Finally, another collection that recently found its way to my desk is the papers of Dr. Mark Jacobson. The Jacobson papers are a hodgepodge of different materials, including calendars, index cards with patient symptoms and medication, a multitude of electronic records (including his PalmPilot), and this Triomune 30 box, which he picked up on a trip overseas. Dr. Jacobson also gave us a substantial number of books for our burgeoning AIDS History collection, and recently wrote a novel based upon his experiences that mentions the patient index cards in its foreword.

Internet Archive Partners Lunch

Friday the 13th of May was the auspicious date of our visit to one of our partner organizations, the Internet Archive, just across Golden Gate Park in the Richmond District. The Internet Archive is a non-profit digital library of millions of freely accessible books, movies, software, music, websites and more. Internet Archive graciously hosts a bi-weekly Partners Lunch, inviting anyone working in partnership with IA to tour the facility (a gorgeous re-purposed Christian Science church), meet staff in person, and participate in a lunchtime roundtable where IA folks and visitors share their projects’ progress, successes and failures. The whole UCSF Archives team, plus UCSF collections staff members Beatrice Mallek and David MacFarland, were in attendance.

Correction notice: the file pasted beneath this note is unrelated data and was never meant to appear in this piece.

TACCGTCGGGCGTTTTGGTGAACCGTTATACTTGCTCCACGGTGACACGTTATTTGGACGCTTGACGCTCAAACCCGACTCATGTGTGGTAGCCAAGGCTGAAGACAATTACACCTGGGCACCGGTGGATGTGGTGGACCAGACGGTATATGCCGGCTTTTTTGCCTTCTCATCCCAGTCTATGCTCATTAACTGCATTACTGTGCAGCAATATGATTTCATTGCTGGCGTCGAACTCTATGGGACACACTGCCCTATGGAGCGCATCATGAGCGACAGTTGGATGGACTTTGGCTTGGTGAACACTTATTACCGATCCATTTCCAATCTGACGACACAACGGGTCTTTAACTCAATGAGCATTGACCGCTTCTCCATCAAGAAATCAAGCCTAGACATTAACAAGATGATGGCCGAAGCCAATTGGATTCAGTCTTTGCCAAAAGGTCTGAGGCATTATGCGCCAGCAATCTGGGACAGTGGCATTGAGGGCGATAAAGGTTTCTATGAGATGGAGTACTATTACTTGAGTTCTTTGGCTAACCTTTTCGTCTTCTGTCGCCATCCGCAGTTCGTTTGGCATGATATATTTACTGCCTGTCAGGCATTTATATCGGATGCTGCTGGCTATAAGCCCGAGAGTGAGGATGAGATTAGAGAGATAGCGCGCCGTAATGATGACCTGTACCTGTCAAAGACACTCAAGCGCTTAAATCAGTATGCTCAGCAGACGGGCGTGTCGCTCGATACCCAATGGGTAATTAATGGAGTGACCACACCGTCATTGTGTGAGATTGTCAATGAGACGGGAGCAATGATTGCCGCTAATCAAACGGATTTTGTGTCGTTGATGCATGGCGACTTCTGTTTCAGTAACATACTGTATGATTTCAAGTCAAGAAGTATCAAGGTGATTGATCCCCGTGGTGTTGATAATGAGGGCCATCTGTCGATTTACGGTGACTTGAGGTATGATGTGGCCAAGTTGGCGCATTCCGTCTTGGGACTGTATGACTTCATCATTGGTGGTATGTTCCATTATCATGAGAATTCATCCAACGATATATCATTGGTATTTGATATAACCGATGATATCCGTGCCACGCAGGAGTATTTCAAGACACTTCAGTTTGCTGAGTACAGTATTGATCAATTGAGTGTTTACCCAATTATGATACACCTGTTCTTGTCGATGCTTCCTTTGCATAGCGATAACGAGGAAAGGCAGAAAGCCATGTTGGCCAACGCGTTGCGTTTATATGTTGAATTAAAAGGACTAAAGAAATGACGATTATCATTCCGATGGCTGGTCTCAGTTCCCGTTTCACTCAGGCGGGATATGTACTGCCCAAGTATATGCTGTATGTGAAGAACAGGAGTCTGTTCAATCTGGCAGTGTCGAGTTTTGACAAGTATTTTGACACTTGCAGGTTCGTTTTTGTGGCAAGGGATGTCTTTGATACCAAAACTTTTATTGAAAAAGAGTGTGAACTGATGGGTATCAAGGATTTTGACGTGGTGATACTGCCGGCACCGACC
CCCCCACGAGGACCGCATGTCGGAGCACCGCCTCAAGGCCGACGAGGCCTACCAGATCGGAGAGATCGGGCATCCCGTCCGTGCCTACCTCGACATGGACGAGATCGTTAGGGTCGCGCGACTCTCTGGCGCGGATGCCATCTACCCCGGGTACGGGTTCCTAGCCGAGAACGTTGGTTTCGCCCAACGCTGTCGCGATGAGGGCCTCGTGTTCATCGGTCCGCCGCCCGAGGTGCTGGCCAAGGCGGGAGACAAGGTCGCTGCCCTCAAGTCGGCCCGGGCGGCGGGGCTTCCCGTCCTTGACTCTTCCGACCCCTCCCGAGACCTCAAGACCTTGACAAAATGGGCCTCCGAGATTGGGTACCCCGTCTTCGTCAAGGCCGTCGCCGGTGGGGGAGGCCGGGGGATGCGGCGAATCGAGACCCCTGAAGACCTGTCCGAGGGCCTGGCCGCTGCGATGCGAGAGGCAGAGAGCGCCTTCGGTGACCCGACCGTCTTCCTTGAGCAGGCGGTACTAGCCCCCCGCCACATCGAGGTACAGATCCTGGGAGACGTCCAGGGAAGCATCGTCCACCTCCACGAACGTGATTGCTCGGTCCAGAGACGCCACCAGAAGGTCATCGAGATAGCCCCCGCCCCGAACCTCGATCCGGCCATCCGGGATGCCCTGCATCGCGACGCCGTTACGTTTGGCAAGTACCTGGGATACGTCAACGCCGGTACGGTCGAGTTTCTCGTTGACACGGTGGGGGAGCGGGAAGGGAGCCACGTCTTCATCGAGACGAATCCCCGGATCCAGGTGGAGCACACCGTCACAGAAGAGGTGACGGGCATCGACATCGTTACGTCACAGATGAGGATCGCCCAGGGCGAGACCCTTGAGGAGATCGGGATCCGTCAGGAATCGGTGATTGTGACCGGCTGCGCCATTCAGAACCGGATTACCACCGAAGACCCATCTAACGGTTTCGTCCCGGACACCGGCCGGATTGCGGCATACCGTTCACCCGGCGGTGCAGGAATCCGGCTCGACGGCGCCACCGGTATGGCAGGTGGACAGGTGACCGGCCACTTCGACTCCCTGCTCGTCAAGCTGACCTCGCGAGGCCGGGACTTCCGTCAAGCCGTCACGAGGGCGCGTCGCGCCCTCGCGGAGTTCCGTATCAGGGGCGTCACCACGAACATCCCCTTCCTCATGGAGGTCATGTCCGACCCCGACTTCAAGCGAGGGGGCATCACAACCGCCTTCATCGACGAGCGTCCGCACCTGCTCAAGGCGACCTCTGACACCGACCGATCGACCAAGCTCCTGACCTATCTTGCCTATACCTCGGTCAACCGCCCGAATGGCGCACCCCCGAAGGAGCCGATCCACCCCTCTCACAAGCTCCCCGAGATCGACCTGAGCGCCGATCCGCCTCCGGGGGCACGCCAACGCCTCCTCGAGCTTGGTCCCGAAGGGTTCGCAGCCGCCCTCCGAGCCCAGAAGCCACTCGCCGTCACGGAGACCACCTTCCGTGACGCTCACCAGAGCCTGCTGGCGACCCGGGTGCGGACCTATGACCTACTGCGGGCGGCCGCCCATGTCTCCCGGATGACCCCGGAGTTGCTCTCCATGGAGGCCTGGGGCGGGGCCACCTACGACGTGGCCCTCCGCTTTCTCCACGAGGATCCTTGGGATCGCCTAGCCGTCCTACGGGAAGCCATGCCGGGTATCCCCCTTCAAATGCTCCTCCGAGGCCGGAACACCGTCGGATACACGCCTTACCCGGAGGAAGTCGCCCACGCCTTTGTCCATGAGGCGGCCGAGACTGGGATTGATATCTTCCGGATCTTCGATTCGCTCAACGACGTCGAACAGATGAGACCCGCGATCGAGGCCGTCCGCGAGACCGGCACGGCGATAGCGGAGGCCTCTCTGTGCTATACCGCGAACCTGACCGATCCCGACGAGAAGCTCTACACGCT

ia_2016_1

UCSF Archives and Special Collections staff with Internet Archive digitization staff.

We met with our IA liason Jesse Bell, who gave us a look into the progress of some of our projects ongoing at Internet Archive. Here Eliza Zhuang is using a specially designed scanning booth to digitize volumes of bound medical journals for the State Medical Journal project. The “scanner” actually uses two conventional DSLR cameras to simultaneously photograph the pages of the book, optimally positioned by the pedal-operated V-shaped glass plate shown here.

Eliza Zhuang scanning a medical journal from UCSF's collection.

Eliza Zhuang scanning a medical journal from UCSF’s collection.

After photography, the images undergo QA and metadata association before being uploaded to the Internet Archive, where they look like this.

IA’s lobby provides plenty of excitement. A prominently displayed monitor shows the digitization currently underway on a number of different systems. Below, David Uhlich watches as pages from the book scanner are photographed. Immediately behind the monitor is a film scanner that similarly feeds the live-view monitor. The lobby also houses a beautiful antique gramophone near a small listening station that includes an iPad loaded with digitized music and other recorded sound.